I remember when I started building my business and I heard “no” over and over again. I started to take it personally. I started to believe that I wasn’t good enough, that even though I have a master’s in business administration (MBA) degree I must not have a clue what I was doing. I compared myself to other people who I saw as successful and was disappointed that I wasn’t in the same position as they were. This, my friend, is one of the most detrimental things a person can do.
Rather than thinking, “I’m so stupid for thinking I could do that,” you want to train yourself to treat yourself with compassion. Respond to negative self-talk with a kinder, more affirming and encouraging message.
Now, over the years, I have learned to be kind to myself. Building business is not easy and it’s not going to paved with people lining up to say yes please! I want what you have! It’s a series of ups and downs and learning curves as is anything in life.
Think about how hard it is for many people to live a healthy lifestyle. It is not that easy. Especially when we live in a society where a healthy lifestyle is almost looked at as being weird. I know I have been called weird for the healthy lifestyle I live. There will always be someone or something there ready to take you down or say no to you and there will always be times when you will fail. But that’s ok! During these times, speak to yourself like a trusted friend. Drown out your harsh inner critic by repeating helpful mantras that will keep you mentally strong. One of my favourites is “be the change you want to see in the world.” This statement has got me through many difficult times in the past. When you feel defeated, first acknowledge how you feel and learn from the experience. The pick yourself up, dust yourself off and get back to it! Your dreams are worth more than any rejection or failure.
4) Refuse to Let Rejection and Failure Define You
When it comes to rejection and fear, it’s important to understand that each situation is an isolated incident. What I mean by that is that just because you are rejected, or fail at something, doesn’t mean that you are a failure. It’s important o keep rejection and failure in proper perspective. If you get turned down for a promotion at work don’t declare yourself to be incompetent. Or, if you get rejected by someone who you want to take out on a date don’t just believe you are unlovable. These are single events not who you are.
One person’s opinion, or one single incident, should never define who you are. Don’t let your self-worth depend upon other people’s opinions of you. Just because someone else thinks something about you, doesn’t mean it’s true.
5) Learn From Rejection and Failure
When you look back at all the times you have been rejected or failed in your life it may be easy to just give up. Instead, look back on these events and learn from them. Every person who has accomplished big things in their life will say that to you. A high-level athlete know that they will have to be rejected and fail over and over and over again before they are successful. I watched a video on YouTube not too long ago that showed a women’s race event. The women in the front fell as she was getting close to the finish line. What was motivating about this video is that she jumped up and kept going and won the race despite the fact that she tripped and fell! Think of how many people would have just given up in that moment. What would you have done? What have you done in similar situations in the past?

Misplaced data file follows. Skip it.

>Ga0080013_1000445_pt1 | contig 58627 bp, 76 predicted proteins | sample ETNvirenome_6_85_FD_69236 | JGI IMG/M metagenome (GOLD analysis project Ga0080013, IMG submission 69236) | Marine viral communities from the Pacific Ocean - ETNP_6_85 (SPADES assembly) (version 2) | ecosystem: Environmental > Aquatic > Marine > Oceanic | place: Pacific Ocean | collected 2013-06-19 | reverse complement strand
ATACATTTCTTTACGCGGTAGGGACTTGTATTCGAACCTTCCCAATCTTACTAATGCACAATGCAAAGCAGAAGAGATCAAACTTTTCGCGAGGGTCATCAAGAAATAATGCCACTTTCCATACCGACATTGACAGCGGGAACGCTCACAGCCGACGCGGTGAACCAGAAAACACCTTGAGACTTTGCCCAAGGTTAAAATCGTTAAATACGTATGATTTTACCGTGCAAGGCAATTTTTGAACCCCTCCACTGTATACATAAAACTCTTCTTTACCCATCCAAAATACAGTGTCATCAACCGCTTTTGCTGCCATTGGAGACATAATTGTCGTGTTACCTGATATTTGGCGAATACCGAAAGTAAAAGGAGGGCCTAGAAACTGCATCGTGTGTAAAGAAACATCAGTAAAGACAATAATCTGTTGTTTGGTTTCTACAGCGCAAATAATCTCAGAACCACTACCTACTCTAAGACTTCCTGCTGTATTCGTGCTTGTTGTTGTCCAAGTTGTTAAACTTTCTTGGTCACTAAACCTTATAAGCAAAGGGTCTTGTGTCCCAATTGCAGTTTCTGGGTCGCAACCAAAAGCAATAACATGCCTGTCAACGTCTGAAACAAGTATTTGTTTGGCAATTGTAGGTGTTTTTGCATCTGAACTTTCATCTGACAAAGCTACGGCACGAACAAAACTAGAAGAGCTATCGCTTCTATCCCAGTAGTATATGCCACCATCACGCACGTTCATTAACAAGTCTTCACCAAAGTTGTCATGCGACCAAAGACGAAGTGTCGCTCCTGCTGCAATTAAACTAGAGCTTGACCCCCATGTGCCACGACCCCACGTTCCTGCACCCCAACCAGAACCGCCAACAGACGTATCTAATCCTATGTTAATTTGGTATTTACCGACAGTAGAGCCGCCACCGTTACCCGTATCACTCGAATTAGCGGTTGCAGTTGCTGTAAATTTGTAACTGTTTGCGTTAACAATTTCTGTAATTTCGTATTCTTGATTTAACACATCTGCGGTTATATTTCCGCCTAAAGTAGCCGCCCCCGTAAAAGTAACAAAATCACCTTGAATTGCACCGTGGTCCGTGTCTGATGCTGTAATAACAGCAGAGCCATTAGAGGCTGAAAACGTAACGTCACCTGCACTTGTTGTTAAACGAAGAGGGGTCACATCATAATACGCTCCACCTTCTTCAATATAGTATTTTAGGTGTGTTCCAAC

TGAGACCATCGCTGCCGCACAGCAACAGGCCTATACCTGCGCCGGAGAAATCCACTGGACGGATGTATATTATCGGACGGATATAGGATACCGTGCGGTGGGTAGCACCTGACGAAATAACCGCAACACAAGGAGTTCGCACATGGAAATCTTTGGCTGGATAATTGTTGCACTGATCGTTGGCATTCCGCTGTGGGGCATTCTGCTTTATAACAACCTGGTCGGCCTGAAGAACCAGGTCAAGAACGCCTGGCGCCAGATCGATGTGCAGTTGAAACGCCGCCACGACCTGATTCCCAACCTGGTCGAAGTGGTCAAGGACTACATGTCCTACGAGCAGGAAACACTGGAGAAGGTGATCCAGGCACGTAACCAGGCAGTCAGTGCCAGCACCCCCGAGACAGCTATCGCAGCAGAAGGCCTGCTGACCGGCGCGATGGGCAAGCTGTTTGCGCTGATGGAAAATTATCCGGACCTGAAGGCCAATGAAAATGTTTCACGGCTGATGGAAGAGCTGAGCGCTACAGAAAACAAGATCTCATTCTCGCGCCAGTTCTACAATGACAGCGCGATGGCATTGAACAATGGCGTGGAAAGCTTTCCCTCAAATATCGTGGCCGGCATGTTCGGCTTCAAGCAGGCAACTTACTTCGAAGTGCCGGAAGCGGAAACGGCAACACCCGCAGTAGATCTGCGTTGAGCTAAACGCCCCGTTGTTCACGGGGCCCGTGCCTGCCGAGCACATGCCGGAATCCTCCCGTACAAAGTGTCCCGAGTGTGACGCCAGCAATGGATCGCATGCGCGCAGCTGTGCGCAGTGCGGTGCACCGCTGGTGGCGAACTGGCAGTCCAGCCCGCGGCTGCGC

When you look back at all the times you have been rejected or failed, ask yourself, “What did I gain or learn from this experience?” There is a great lesson in each one of these situations. Rather than simply tolerate the pain of rejection or failure, turn it into an opportunity for self-growth. With each rejection, you grow stronger and become better in your ability to accomplish your goals.
About six years ago, I found myself in a very uncomfortable financial situation. I had allowed poor business investment and education to take me into a debt load of over $100, 000. At the time, I was making minimum payments but barely keeping my head above water and extremely stressed out about what this meant for my future. A good friend suggested I speak to a trustee about the possibility of claiming bankruptcy. I was sick over the thought because to me that was the ultimate failure. When I spoke to the trustee, he explained that I would likely die before I got myself out of this debt load and suggested I either claim bankruptcy or consumer proposal. Without getting into too much detail, I chose to claim consumer proposal, which meant I had to pay back about 30 percent of what I owed. When I was in the situation, I remember saying to my coach, “why is this happening to me?” And he said to me, “you might not realize it now but there’s a great lesson for you to learn here.” Boy, was he ever right! Going through that experience was the best thing that ever happened to me. I had never learned how to respect money or use it to my advantage. The lesson I had learned from a young age was spend now and pay later. But now here I am almost six years later and I am debt free, with investments and saving in the bank and have never felt more financially free. Yes, I am still working towards my financial goals but I have a great lesson from this experience and am now able to share these lessons with others to help them get through their own personal and financial hardships.
Whether you learn about areas in your life that need improvement, or you simply recognize that being turned down and failing isn’t as awful you imagined, rejection and failure can be a good teacher. Going forward, I encourage you to use rejection and failure as an opportunity to move towards accomplishing your dreams and goals with more wisdom and courage.
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Until next time my friends,
Keep rockin’ your wellness.
Rachel Joy Olsen, BSc., MBA
5 Ways Mentally Strong People Deal With RejectionRejection hurts, but it doesn’t have to hold you back. inc.com – Amy Morin – https://www.inc.com/amy-morin/5-ways-mentally-strong-people-deal-with-rejection.html